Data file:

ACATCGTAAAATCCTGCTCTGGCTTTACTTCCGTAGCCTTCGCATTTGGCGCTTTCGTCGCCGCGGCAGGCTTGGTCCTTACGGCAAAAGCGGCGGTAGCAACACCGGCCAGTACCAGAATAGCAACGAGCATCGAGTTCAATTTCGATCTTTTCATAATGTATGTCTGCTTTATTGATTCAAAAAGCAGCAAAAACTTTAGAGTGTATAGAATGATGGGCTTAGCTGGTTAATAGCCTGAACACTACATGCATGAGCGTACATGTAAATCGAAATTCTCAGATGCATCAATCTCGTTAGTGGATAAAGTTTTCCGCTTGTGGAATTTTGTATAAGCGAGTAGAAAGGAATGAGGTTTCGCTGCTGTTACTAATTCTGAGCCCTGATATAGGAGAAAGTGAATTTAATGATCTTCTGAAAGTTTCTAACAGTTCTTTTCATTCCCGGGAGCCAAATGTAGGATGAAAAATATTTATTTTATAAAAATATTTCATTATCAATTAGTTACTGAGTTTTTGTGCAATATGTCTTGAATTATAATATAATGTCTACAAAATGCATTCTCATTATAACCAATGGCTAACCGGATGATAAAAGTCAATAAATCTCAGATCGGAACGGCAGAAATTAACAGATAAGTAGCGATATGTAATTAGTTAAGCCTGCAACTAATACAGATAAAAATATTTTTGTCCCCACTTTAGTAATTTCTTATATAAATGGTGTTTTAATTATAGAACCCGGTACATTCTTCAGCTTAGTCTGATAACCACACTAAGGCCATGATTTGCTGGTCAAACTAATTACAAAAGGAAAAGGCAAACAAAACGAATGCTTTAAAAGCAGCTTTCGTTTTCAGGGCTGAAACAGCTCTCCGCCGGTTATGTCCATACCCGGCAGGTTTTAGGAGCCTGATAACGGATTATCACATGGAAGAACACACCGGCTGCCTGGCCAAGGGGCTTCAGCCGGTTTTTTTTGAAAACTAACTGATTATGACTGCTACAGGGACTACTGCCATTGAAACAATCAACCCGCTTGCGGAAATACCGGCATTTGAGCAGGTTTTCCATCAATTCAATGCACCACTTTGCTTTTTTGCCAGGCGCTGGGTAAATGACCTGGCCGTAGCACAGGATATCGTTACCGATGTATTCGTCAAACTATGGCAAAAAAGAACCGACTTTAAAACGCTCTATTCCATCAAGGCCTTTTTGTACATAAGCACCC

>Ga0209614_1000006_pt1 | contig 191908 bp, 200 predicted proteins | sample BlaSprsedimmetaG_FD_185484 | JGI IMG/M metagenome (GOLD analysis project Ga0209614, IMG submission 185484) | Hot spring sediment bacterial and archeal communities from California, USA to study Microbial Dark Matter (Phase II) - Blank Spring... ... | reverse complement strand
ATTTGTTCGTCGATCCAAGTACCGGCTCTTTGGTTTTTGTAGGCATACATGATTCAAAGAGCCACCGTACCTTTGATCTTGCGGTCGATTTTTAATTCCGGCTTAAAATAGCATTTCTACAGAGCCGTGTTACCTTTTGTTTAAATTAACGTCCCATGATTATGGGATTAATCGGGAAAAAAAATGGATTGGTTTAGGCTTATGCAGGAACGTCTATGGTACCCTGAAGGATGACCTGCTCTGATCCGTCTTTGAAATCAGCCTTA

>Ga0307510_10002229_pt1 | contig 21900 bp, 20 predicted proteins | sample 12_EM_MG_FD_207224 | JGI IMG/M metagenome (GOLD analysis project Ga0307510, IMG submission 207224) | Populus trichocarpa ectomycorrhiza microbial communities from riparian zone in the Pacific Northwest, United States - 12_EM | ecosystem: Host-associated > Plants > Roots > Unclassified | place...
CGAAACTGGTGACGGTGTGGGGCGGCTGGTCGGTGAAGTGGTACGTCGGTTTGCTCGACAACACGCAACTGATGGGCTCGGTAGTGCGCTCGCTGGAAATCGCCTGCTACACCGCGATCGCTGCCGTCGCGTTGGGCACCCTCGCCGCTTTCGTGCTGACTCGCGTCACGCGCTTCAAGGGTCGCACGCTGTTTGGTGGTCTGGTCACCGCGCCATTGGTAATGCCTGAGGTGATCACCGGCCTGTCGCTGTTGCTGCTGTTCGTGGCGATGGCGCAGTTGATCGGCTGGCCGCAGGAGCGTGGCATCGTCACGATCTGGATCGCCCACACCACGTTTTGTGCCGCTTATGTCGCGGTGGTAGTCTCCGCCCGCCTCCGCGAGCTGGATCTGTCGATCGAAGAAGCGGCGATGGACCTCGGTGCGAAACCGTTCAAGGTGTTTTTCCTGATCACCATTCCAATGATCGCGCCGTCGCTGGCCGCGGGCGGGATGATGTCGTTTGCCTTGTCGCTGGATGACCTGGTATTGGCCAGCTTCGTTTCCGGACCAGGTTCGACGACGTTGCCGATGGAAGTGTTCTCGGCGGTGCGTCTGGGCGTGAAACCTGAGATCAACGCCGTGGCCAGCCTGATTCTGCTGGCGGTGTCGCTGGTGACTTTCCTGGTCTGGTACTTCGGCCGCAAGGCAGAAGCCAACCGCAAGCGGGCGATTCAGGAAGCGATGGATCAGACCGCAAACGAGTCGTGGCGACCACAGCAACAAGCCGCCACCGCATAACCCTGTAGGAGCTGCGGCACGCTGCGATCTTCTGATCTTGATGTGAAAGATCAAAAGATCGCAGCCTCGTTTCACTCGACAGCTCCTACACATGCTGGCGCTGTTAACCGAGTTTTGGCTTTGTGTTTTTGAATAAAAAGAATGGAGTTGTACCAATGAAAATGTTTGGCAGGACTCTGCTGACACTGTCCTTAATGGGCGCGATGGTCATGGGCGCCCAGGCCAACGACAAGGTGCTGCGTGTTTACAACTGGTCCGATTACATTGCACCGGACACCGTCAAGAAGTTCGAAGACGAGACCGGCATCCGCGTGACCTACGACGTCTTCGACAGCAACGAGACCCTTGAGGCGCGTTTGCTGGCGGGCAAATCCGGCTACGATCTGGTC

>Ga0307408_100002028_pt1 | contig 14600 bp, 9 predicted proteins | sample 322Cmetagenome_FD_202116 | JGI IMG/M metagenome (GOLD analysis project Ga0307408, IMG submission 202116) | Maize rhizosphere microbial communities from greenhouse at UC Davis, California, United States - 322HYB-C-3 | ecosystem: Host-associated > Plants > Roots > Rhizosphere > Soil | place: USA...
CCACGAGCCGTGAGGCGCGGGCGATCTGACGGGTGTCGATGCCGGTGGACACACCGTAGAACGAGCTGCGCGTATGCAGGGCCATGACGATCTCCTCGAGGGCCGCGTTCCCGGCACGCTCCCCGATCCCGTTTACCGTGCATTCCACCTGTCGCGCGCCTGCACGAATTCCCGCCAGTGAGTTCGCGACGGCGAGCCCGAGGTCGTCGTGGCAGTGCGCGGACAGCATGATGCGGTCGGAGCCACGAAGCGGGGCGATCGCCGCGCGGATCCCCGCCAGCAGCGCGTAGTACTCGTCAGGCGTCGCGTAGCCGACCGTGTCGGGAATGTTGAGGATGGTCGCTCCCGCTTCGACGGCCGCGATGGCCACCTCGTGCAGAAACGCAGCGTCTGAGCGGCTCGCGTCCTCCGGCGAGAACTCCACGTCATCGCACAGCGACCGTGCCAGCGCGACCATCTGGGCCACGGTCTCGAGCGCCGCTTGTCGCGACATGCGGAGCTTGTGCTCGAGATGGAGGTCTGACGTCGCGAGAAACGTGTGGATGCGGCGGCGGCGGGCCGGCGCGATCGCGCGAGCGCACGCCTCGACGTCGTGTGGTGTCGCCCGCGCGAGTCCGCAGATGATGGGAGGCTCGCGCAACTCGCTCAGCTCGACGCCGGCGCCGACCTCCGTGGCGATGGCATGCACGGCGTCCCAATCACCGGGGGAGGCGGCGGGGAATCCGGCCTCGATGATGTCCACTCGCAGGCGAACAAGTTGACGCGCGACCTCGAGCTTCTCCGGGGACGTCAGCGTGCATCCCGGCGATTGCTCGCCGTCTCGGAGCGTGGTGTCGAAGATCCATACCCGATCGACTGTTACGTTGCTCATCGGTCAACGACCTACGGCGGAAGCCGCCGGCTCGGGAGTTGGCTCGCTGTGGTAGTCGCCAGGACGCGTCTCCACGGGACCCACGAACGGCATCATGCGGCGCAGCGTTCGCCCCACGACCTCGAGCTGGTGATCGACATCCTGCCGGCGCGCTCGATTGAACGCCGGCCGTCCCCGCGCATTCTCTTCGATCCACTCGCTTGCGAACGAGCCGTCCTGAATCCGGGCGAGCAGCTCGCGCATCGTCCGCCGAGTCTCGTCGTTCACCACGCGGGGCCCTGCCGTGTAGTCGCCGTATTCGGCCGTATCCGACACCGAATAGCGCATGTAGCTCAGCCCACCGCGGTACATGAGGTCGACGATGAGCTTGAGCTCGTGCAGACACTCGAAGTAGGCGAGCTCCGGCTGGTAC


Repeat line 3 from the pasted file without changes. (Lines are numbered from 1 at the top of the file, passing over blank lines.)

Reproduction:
ATTTGTTCGTCGATCCAAGTACCGGCTCTTTGGTTTTTGTAGGCATACATGATTCAAAGAGCCACCGTACCTTTGATCTTGCGGTCGATTTTTAATTCCGGCTTAAAATAGCATTTCTACAGAGCCGTGTTACCTTTTGTTTAAATTAACGTCCCATGATTATGGGATTAATCGGGAAAAAAAATGGATTGGTTTAGGCTTATGCAGGAACGTCTATGGTACCCTGAAGGATGACCTGCTCTGATCCGTCTTTGAAATCAGCCTTA